The etymology of the word, education contains within it a concept of movement, given it means literally “to lead out.” Traditionally, philosophers of education have concentrated on what has been led out, where it comes from where it goes (and which power or agent does the leading). My argument here is that we are on the brink of developing increasingly complex forms of representation of learning that depend significantly on forms of narration, the filmic gaze and a visual frame (that itself is emerging from the social uses of big data), all of which appear to make the concept of a “learning journey” and its connected-ness more visible and comprehensible. Yet, the more we are capable of appearing to capture and represent complicated forms of learning in non-“educational” contexts, the more the paradigm of studying such movement is thrown into question.
At the same time, as I am inspired and intrigued by these new forms of representation (which seem an especially persuasive way of capturing out-of-school learning and, thus, implicitly and explicitly challenging the claims made for formal education — in terms of understanding how social capital de-limits possible trajectories), I am concerned that the assumption of a trajectory in and of itself biases our capacity to see what learning is in the first place. At the same time as, what I have called, “learning lives” research has given us insight into experiences and ways of learning that have hitherto existed more as assumptions or even prejudices, so I want to ask what if learning isn’t a journey? Can we conceptualise a notion of education that does not contain within it a version of a trajectory, a direction, or movement?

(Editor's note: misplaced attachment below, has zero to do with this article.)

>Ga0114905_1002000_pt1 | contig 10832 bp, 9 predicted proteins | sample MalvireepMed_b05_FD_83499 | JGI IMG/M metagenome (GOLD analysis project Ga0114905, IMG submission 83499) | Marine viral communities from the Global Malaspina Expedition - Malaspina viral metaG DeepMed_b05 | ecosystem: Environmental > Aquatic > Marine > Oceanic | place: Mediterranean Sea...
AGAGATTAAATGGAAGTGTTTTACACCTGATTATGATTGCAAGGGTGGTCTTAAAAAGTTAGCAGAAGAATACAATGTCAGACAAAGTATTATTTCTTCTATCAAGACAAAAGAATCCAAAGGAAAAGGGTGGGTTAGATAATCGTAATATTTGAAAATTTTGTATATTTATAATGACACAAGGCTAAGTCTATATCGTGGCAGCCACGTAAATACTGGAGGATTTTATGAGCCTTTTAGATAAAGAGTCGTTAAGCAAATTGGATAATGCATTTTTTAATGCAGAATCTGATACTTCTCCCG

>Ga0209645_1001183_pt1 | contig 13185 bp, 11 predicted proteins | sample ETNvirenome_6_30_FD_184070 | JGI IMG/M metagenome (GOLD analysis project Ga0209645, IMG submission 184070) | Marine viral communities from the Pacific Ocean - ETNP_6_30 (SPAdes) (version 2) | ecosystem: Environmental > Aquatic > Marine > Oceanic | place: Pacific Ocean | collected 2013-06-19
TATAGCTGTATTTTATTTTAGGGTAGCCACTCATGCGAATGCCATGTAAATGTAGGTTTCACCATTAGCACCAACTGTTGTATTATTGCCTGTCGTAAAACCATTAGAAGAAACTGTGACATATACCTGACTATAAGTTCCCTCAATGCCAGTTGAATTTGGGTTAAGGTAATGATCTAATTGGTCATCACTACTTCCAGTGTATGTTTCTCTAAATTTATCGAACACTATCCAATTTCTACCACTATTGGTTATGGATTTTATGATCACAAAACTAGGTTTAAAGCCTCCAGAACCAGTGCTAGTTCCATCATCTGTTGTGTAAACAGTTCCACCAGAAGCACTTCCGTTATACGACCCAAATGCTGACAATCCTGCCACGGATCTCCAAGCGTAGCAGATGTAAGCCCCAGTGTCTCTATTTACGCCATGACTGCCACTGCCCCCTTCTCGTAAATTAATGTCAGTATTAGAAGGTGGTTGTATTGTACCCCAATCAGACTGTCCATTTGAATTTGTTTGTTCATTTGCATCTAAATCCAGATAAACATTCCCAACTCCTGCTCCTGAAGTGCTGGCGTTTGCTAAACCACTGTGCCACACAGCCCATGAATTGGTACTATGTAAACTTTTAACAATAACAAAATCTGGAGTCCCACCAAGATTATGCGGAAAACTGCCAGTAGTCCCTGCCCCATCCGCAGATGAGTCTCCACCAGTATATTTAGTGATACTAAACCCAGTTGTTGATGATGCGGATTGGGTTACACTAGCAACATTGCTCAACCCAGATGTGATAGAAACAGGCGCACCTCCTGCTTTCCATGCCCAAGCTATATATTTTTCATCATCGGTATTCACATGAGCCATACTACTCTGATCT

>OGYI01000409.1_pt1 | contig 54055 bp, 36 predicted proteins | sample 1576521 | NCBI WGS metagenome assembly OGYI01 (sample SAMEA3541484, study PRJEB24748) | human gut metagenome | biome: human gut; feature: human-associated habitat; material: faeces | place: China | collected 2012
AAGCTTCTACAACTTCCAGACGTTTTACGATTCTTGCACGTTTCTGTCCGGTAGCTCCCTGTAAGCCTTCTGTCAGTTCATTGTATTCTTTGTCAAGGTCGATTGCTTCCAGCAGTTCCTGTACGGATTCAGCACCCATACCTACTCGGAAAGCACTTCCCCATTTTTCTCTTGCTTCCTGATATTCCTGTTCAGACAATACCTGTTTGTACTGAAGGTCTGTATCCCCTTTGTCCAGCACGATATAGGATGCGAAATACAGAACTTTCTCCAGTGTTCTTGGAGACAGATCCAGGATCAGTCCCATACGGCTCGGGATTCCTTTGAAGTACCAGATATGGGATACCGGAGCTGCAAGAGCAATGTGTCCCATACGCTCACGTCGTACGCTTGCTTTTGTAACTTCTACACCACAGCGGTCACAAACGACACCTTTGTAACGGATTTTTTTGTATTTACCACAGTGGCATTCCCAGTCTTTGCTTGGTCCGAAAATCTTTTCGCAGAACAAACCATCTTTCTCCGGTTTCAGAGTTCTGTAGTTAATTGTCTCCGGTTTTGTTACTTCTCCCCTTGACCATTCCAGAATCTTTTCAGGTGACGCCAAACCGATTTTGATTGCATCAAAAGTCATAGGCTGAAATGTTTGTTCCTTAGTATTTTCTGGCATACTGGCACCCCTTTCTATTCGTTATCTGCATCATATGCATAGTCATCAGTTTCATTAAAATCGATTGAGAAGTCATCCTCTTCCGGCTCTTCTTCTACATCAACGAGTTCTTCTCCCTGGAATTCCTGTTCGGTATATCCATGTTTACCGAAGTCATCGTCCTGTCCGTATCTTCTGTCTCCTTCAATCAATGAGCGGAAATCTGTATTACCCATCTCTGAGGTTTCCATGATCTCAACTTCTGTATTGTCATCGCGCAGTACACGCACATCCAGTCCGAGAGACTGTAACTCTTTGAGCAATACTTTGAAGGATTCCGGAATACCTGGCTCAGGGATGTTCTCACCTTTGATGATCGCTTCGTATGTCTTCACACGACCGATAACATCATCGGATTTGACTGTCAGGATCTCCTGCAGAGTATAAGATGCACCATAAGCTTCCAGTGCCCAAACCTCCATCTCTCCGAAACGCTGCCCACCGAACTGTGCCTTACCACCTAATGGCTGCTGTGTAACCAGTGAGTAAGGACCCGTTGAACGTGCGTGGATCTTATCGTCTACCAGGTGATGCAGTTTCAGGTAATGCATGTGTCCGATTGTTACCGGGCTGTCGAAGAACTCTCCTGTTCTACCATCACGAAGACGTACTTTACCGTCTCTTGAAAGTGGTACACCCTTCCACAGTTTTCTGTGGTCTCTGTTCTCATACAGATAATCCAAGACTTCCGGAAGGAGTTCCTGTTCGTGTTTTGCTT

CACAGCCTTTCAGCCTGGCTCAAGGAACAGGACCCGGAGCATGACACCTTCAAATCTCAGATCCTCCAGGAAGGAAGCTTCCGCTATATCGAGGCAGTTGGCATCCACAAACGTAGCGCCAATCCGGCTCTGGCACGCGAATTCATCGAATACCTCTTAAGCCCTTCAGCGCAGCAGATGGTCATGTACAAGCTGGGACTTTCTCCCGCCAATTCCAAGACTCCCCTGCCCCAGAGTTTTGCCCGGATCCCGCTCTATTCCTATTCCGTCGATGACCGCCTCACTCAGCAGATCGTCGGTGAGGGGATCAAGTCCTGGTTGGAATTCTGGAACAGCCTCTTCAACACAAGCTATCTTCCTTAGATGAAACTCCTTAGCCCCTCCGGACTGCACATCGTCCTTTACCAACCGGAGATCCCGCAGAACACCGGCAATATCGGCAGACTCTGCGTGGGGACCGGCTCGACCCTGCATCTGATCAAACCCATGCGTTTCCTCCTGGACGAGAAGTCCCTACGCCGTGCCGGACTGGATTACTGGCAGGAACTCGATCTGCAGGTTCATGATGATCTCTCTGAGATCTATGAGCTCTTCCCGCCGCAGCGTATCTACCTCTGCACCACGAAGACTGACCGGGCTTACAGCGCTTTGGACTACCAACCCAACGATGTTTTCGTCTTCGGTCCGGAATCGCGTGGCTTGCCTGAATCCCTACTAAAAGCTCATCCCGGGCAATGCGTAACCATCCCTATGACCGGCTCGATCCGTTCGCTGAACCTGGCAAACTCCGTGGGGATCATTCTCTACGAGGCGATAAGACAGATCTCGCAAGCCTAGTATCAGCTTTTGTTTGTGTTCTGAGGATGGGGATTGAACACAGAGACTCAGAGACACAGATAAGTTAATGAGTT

This is partly idle theoretical speculation in the sense that for all concepts to have validity, we must be able to imagine their opposites for them to have any meaning. It is partly a political question in that as a society we have moved from an understanding of education as the development of wisdom or virtue to a set of values reliant on instrumentality, of how education capitalizes individuals to enable them to become productive workers, and, thus, any sense that education might not result in a forward movement, in some kind of mobility, is problematic. Thus, those philosophies of learning, which stress participation in social practices rather than the acquisition of disembodied cognitive skills that might be applied or utilised in other contexts, challenge current values of what learning is.
For this reason, I am suggesting that we need to be cautious about the use of mapping as a way of describing and interpreting any kind of learning. First, we always need to be skeptical of any concept of pathway or teleology as inevitably such assumptions always bias interpretation. Secondly, we need to be cautious about the ways that mapping is in itself complicit in the desire to make any kind of learning purposeful — an inevitable consequence of the instrumentalist, human capital version of what education is. Mapping forces us to see the route rather than the journeys not taken, the redundancies, the repetitions and the activities whose ends we cannot know or even guess at. We will never escape the discourse of the map but it is one we need to use carefully and only where it takes us to where we are certain we want to go: a paradox if ever there was one.
By contrast to an idea of mapping, in my next post on this topic, I will examine how storying or narrating a learning life might offer us a better understanding of how connections over time work in practice to knit together and frame our learner identities.